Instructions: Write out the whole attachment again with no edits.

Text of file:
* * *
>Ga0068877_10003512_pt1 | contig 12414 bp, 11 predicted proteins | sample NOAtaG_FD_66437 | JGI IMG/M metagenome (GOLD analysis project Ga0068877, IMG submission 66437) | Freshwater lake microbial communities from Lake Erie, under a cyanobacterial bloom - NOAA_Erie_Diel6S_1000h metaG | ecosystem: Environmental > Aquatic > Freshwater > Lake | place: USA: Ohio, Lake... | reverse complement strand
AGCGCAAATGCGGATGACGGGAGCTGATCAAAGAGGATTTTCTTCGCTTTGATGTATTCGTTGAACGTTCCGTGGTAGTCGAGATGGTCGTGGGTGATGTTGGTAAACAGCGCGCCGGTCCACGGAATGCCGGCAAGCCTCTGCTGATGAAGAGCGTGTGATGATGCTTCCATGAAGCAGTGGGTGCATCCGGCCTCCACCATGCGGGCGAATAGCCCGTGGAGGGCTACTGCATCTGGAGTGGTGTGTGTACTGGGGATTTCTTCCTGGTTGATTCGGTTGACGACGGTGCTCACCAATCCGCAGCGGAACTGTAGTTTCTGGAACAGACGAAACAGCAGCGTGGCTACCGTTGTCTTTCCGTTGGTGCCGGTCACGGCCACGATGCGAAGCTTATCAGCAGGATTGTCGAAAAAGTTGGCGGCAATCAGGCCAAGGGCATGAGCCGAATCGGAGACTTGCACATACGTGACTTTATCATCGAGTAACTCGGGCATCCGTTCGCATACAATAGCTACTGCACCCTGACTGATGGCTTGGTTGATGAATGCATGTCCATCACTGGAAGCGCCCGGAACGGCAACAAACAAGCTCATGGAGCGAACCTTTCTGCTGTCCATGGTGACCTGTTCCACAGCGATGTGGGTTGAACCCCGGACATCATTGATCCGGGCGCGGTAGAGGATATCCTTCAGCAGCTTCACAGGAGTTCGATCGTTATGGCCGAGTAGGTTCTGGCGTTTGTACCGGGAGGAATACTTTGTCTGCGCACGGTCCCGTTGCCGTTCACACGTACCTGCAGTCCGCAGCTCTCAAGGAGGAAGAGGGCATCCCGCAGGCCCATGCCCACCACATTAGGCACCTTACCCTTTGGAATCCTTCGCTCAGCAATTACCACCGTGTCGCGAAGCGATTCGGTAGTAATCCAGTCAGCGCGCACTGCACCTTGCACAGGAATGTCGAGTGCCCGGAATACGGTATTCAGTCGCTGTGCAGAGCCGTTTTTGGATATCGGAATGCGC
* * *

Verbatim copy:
>Ga0068877_10003512_pt1 | contig 12414 bp, 11 predicted proteins | sample NOAtaG_FD_66437 | JGI IMG/M metagenome (GOLD analysis project Ga0068877, IMG submission 66437) | Freshwater lake microbial communities from Lake Erie, under a cyanobacterial bloom - NOAA_Erie_Diel6S_1000h metaG | ecosystem: Environmental > Aquatic > Freshwater > Lake | place: USA: Ohio, Lake... | reverse complement strand
AGCGCAAATGCGGATGACGGGAGCTGATCAAAGAGGATTTTCTTCGCTTTGATGTATTCGTTGAACGTTCCGTGGTAGTCGAGATGGTCGTGGGTGATGTTGGTAAACAGCGCGCCGGTCCACGGAATGCCGGCAAGCCTCTGCTGATGAAGAGCGTGTGATGATGCTTCCATGAAGCAGTGGGTGCATCCGGCCTCCACCATGCGGGCGAATAGCCCGTGGAGGGCTACTGCATCTGGAGTGGTGTGTGTACTGGGGATTTCTTCCTGGTTGATTCGGTTGACGACGGTGCTCACCAATCCGCAGCGGAACTGTAGTTTCTGGAACAGACGAAACAGCAGCGTGGCTACCGTTGTCTTTCCGTTGGTGCCGGTCACGGCCACGATGCGAAGCTTATCAGCAGGATTGTCGAAAAAGTTGGCGGCAATCAGGCCAAGGGCATGAGCCGAATCGGAGACTTGCACATACGTGACTTTATCATCGAGTAACTCGGGCATCCGTTCGCATACAATAGCTACTGCACCCTGACTGATGGCTTGGTTGATGAATGCATGTCCATCACTGGAAGCGCCCGGAACGGCAACAAACAAGCTCATGGAGCGAACCTTTCTGCTGTCCATGGTGACCTGTTCCACAGCGATGTGGGTTGAACCCCGGACATCATTGATCCGGGCGCGGTAGAGGATATCCTTCAGCAGCTTCACAGGAGTTCGATCGTTATGGCCGAGTAGGTTCTGGCGTTTGTACCGGGAGGAATACTTTGTCTGCGCACGGTCCCGTTGCCGTTCACACGTACCTGCAGTCCGCAGCTCTCAAGGAGGAAGAGGGCATCCCGCAGGCCCATGCCCACCACATTAGGCACCTTACCCTTTGGAATCCTTCGCTCAGCAATTACCACCGTGTCGCGAAGCGATTCGGTAGTAATCCAGTCAGCGCGCACTGCACCTTGCACAGGAATGTCGAGTGCCCGGAATACGGTATTCAGTCGCTGTGCAGAGCCGTTTTTGGATATCGGAATGCGC